The paper formulates 10 points for mitigation ambition and includes recommendations on ways to support ambition raising through international cooperation.
All governments have committed to the long-term goal of the Paris Agreement. The findings of IPCC 1.5 Special Report (IPCC 1.5SR) illustrate the climate impacts and risks associated with exceeding 1.5°C and clearly underscore that greater ambition is urgently needed to achieve this limit as current Nationally Determined Contributions (NDCs) are inconsistent with Paris compatible pathways. This has implications for the role of the NDC Cluster and other initiatives (such as the NDC-Partnership) in supporting increased mitigation ambition in new and updated NDCs globally, as well as submission of long-term strategies, by 2020.
The purpose of this paper is to define the term and concept of ambition in the context of long-term strategies (LTS), NDCs and the United Nations sustainable development agenda (Agenda 2030) to inform activities of the NDC Cluster, the NDC Partnership and beyond. Coherent approaches are needed when working with country partners on the question of how to deal with ambition, in particular in countries with limited capacities. The false dilemma between ambitious long-term strategies and short-term implementation of current NDCs and achievement of the sustainable development goals (SDGs) needs to be demystified.
10 points for mitigation ambition:
Remember what all Parties to the Paris Agreement have agreed to: The Paris Agreement clearly sets out the global ambition agenda and mechanisms including NDCs, LTS and finance alignment.
Urgency to scale up ambition is demonstrated by best available science: The IPCC 1.5 Special Report highlights the urgent need to do more in the short term to keep the Paris Agreement goals in sight.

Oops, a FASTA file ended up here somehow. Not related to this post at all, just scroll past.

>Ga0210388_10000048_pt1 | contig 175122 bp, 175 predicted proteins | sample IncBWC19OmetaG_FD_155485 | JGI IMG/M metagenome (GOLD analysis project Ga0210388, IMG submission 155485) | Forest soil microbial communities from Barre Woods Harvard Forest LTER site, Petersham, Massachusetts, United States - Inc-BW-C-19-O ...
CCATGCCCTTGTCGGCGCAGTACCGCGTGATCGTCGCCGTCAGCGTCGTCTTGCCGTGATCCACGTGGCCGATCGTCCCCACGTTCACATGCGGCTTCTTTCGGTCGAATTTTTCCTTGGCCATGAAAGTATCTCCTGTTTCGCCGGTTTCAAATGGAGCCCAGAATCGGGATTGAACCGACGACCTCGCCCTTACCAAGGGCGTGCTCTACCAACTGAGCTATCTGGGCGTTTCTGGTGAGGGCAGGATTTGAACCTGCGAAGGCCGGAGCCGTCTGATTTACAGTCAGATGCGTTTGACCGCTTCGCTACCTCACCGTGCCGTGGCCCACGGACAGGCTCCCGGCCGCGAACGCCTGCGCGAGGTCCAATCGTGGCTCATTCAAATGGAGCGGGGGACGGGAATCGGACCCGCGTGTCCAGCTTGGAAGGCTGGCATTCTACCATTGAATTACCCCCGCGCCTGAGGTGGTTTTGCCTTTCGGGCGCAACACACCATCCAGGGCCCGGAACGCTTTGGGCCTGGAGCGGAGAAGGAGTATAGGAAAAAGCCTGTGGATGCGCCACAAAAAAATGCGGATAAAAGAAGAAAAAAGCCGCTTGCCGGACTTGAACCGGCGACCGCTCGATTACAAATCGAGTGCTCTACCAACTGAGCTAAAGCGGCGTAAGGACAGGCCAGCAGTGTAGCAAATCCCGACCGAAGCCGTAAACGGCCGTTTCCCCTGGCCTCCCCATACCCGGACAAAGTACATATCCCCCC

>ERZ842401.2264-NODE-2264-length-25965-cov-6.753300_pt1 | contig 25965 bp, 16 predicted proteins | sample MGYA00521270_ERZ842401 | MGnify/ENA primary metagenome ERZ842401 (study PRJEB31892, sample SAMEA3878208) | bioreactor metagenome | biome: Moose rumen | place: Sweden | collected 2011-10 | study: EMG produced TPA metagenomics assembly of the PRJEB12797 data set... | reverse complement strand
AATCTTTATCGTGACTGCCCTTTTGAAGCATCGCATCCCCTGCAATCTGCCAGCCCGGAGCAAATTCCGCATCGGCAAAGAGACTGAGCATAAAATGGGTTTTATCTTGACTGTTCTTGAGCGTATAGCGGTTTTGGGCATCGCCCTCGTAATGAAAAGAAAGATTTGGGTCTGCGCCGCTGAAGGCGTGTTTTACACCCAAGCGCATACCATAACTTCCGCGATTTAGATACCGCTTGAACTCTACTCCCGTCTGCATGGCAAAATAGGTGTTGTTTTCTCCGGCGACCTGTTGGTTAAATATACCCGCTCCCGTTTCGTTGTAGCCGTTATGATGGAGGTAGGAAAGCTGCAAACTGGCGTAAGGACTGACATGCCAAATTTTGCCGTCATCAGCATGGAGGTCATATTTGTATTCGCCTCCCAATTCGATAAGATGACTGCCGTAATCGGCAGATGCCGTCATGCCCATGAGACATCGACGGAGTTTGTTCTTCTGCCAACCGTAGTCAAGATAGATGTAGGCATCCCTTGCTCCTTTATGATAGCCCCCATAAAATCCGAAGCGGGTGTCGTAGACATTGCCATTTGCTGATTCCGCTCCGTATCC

Full transformation is needed across all sectors: Taking a long-term view means all sectors and all countries need to decarbonise to reach net zero CO2 emissions globally by 2050.
A long-term and whole-economy view is essential: in order to implement the right short-term action and to avoid getting on the wrong path with detrimental social and economic consequences.
Incrementalism risks the Paris Agreement goal slipping out of reach: Focusing only on short-term implementation of presently insufficient ambition will result in missing the long-term goal.
Higher ambition brings sustainable development benefits already in the short term: Climate mitigation and sustainable development goals can be synergistic, and sustainable development benefits can help drive the ambition agenda.
All countries matter: Long-term planning is relevant for large and small countries in order not to risk missing sustainable development goals.
Some countries need to support others: Countries with higher responsibility and capacities should support others, lead by example, and reduce emissions faster than the global average.
All financial flows need to be made Paris-compatible: Financial support and government spending should only be used for activities that are Paris-compatible, and governments need to enable and incentivise the private sector to align their activities with zero carbon development.
This task can only be achieved by working together: The fundamental transformation, which has never been done before, can only be achieved by working together and learning from each other.